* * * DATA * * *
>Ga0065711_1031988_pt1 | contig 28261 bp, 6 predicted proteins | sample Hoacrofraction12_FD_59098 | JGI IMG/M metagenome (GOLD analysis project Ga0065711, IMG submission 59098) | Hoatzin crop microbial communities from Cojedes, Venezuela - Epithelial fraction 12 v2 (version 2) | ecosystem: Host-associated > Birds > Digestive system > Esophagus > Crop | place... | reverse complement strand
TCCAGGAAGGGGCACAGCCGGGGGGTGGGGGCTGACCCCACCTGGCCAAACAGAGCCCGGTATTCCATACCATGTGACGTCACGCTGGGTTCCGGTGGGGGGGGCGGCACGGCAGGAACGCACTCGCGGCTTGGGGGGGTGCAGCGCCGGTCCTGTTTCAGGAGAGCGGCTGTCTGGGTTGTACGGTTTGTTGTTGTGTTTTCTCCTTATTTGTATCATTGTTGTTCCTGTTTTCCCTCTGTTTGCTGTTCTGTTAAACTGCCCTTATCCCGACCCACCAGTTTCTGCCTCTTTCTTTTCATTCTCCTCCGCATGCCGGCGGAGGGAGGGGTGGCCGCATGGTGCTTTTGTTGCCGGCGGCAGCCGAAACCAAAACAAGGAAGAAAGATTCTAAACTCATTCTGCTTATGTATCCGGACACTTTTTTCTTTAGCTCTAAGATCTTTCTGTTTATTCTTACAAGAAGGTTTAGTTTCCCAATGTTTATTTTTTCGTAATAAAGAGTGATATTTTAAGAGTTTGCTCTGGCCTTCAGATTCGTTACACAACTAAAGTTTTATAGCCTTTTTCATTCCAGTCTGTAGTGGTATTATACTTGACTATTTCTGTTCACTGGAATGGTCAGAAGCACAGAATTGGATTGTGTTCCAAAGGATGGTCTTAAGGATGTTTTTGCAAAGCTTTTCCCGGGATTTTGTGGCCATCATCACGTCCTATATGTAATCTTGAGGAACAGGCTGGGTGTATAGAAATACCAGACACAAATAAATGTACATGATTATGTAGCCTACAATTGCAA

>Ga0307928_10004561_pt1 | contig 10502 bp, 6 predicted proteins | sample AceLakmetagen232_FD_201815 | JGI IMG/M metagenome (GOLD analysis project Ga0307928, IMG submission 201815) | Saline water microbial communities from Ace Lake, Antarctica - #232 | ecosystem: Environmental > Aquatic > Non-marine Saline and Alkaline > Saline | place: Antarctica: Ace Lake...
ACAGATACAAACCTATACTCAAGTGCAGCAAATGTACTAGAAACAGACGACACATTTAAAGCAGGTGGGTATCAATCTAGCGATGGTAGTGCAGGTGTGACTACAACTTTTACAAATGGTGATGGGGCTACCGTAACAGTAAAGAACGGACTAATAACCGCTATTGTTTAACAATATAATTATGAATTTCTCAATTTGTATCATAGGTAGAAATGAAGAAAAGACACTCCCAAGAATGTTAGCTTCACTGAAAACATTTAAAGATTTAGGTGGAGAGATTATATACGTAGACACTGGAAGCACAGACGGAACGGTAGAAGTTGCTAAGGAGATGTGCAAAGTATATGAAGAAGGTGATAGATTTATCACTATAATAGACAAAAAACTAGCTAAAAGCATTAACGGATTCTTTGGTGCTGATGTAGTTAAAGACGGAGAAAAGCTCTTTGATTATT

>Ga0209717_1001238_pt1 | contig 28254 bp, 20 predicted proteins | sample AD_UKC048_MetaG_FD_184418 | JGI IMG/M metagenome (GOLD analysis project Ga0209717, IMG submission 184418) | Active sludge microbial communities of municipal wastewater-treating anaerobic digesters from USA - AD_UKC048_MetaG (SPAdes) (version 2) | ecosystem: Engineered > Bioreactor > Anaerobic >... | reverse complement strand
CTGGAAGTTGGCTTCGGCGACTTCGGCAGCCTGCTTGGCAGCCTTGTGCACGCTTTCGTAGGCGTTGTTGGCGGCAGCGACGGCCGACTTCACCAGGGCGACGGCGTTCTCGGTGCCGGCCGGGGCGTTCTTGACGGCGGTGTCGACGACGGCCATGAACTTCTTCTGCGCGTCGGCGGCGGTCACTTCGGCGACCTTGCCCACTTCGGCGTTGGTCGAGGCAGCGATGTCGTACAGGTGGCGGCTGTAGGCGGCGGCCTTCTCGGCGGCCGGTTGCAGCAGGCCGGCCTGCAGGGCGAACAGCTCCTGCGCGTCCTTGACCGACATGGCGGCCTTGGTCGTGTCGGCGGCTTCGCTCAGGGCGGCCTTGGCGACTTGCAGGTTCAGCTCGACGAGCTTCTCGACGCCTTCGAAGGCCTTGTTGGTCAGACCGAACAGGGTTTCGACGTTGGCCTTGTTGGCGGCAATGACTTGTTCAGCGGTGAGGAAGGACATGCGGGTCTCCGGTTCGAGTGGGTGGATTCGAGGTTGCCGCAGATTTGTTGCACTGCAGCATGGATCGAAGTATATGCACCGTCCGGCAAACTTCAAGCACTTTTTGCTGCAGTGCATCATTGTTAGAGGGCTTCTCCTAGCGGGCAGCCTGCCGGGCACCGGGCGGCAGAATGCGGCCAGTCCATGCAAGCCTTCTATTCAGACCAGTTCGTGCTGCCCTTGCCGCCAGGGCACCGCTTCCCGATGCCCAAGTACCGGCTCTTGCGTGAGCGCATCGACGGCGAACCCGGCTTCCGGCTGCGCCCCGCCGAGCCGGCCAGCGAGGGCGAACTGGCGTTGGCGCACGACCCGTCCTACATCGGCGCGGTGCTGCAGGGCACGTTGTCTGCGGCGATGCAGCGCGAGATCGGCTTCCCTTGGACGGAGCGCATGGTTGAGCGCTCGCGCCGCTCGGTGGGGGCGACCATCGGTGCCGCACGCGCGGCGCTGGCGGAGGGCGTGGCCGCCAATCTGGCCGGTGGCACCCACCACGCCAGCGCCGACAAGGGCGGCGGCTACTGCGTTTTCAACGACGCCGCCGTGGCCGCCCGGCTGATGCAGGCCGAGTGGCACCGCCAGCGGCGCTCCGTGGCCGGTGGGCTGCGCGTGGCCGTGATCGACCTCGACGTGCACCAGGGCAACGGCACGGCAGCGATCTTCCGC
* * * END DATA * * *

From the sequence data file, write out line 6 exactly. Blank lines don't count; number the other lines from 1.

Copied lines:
CTGGAAGTTGGCTTCGGCGACTTCGGCAGCCTGCTTGGCAGCCTTGTGCACGCTTTCGTAGGCGTTGTTGGCGGCAGCGACGGCCGACTTCACCAGGGCGACGGCGTTCTCGGTGCCGGCCGGGGCGTTCTTGACGGCGGTGTCGACGACGGCCATGAACTTCTTCTGCGCGTCGGCGGCGGTCACTTCGGCGACCTTGCCCACTTCGGCGTTGGTCGAGGCAGCGATGTCGTACAGGTGGCGGCTGTAGGCGGCGGCCTTCTCGGCGGCCGGTTGCAGCAGGCCGGCCTGCAGGGCGAACAGCTCCTGCGCGTCCTTGACCGACATGGCGGCCTTGGTCGTGTCGGCGGCTTCGCTCAGGGCGGCCTTGGCGACTTGCAGGTTCAGCTCGACGAGCTTCTCGACGCCTTCGAAGGCCTTGTTGGTCAGACCGAACAGGGTTTCGACGTTGGCCTTGTTGGCGGCAATGACTTGTTCAGCGGTGAGGAAGGACATGCGGGTCTCCGGTTCGAGTGGGTGGATTCGAGGTTGCCGCAGATTTGTTGCACTGCAGCATGGATCGAAGTATATGCACCGTCCGGCAAACTTCAAGCACTTTTTGCTGCAGTGCATCATTGTTAGAGGGCTTCTCCTAGCGGGCAGCCTGCCGGGCACCGGGCGGCAGAATGCGGCCAGTCCATGCAAGCCTTCTATTCAGACCAGTTCGTGCTGCCCTTGCCGCCAGGGCACCGCTTCCCGATGCCCAAGTACCGGCTCTTGCGTGAGCGCATCGACGGCGAACCCGGCTTCCGGCTGCGCCCCGCCGAGCCGGCCAGCGAGGGCGAACTGGCGTTGGCGCACGACCCGTCCTACATCGGCGCGGTGCTGCAGGGCACGTTGTCTGCGGCGATGCAGCGCGAGATCGGCTTCCCTTGGACGGAGCGCATGGTTGAGCGCTCGCGCCGCTCGGTGGGGGCGACCATCGGTGCCGCACGCGCGGCGCTGGCGGAGGGCGTGGCCGCCAATCTGGCCGGTGGCACCCACCACGCCAGCGCCGACAAGGGCGGCGGCTACTGCGTTTTCAACGACGCCGCCGTGGCCGCCCGGCTGATGCAGGCCGAGTGGCACCGCCAGCGGCGCTCCGTGGCCGGTGGGCTGCGCGTGGCCGTGATCGACCTCGACGTGCACCAGGGCAACGGCACGGCAGCGATCTTCCGC